Victimized Beijing Professors Protest Housing Scandal
Victimized Beijing Professors Protest Housing Scandal

On January 4, 2009, about 120 victimized home buyers appeal in front of Beijing Municipal Government Office.  (The Epoch Times)
On January 4, 2009, about 120 victimized home buyers appeal in front of Beijing Municipal Government Office. (The Epoch Times)
The construction of Brown Stone Courtyard has ended in a scandal. Over 120 victimized home buyers, most of them university faculty and staff, protested in front of the Beijing Municipal Government office on January 4, 2009.

Brown Stone Courtyard was a housing project developed by the Beijing Taiyue Real Estate Development Company (Topeak.com.cn). The location of the Courtyard is east of the Yuanmingyuan Park between the Tsinghua University and the Beijing Sport University. The real estate developer, Liu Jun was arrested for bribing the former head of the Haidian District, Zhou Liangluo, who later was sentenced to death. The financial backer of the project is broke and the construction unfinished.

The home buyers are mostly faculty and staff from Tsinghua University, Beijing University, Beihang University, China Agricultural University, and the Beijing Forestry University. Some of them work in Zhongguan Village, including director Ma Rao of the China Films Group and Zhou Yijun, a host of China Beijing TV. It is said the officials from the Beijing Appeal Office treated the protestors rudely.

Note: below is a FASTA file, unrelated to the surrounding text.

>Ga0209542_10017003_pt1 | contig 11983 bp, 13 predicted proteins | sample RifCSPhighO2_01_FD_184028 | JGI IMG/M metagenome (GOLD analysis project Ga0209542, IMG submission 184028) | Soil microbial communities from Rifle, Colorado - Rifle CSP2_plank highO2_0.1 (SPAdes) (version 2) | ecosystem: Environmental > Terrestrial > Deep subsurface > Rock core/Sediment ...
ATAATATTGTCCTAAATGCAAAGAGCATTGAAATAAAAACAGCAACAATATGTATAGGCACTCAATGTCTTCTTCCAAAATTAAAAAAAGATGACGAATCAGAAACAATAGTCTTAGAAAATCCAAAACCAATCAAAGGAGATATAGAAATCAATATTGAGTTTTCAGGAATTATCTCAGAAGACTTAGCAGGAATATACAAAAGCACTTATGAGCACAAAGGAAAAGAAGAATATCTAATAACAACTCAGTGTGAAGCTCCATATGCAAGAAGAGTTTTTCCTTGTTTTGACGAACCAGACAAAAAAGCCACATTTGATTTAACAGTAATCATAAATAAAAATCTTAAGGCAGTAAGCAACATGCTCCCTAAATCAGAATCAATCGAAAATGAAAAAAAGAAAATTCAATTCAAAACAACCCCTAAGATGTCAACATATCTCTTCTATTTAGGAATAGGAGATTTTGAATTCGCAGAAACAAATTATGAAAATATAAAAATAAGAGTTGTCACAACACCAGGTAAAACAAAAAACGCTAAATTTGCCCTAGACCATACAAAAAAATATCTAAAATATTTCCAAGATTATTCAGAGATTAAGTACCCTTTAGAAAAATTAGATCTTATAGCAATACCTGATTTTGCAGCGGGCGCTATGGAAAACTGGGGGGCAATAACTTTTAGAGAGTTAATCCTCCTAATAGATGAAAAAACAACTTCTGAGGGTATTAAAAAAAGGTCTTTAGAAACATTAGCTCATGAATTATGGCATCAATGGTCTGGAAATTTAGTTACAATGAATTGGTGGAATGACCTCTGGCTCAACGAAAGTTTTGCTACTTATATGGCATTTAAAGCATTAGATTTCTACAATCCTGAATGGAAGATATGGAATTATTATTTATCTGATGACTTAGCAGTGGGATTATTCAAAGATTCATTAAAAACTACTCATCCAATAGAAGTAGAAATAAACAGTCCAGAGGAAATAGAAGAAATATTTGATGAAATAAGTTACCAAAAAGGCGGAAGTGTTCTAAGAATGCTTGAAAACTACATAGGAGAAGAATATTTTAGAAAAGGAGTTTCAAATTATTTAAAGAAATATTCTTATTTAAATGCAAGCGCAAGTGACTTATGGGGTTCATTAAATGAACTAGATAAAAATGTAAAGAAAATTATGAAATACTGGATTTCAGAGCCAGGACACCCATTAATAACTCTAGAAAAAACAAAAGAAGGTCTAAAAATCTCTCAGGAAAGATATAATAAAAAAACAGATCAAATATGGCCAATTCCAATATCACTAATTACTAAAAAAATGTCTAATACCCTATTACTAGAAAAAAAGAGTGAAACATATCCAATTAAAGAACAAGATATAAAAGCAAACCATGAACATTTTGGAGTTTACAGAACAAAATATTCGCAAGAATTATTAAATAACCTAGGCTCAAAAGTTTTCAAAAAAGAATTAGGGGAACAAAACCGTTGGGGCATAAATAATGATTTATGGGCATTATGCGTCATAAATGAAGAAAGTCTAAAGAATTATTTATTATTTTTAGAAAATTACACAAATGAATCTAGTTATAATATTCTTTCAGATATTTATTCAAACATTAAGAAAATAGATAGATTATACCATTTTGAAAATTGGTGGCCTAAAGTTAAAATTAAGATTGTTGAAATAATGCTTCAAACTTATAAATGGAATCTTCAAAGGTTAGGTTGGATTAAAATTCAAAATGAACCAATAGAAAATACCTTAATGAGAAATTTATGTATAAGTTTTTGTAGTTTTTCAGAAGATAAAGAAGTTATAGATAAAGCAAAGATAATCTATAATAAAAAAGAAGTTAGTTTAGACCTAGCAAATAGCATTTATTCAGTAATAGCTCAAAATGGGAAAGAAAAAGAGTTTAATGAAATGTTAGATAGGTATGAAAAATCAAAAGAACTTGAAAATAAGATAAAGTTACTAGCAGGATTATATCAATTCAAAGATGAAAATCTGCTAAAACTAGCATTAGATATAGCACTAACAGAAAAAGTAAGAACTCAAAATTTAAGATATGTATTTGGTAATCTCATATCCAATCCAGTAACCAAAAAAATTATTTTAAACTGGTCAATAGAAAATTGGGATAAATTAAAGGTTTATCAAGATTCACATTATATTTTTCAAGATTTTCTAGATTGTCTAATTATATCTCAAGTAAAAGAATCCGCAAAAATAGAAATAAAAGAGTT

About 120 victimized home buyers seek redress at Beijing Municipal Government Office.  (The Epoch Times)
About 120 victimized home buyers seek redress at Beijing Municipal Government Office. (The Epoch Times)

Zhou Li, a human rights activist in Beijing, said that these professors legally purchased the to-be constructed houses several years ago. “From what I understand, the buyers lost on average 1.5 to 2 million yuan (approx. US$210,000 to 285,000). Everyone saw the slogans on their clothes, ‘We are in despair,’ ‘Give me back the Courtyard,’ ‘We own but can’t live in the houses.’ Initially 20 to 30 policemen arrived and had the protesters step inside the Appeal Office. No conflict occurred. Later about 60 more policemen came.”

At the scene, 60 of the protesters’ cars were parked there and caused a traffic jam. Zhou said, “The protesters posted the slogans on their cars as well. They later went to the Beijing Public Safety Bureau to apply for a permit for a march. There were reporters from the Associated Press and a Japanese TV station.”

The reporter called a professor for an interview but was turned down. It is learned that during the New Year, these home buyers received a warning asking them not to create any chaos or sabotage social stability.

Since May 7, 2008, the buyers have protested over 20 times to different offices. Their problem remains unresolved.

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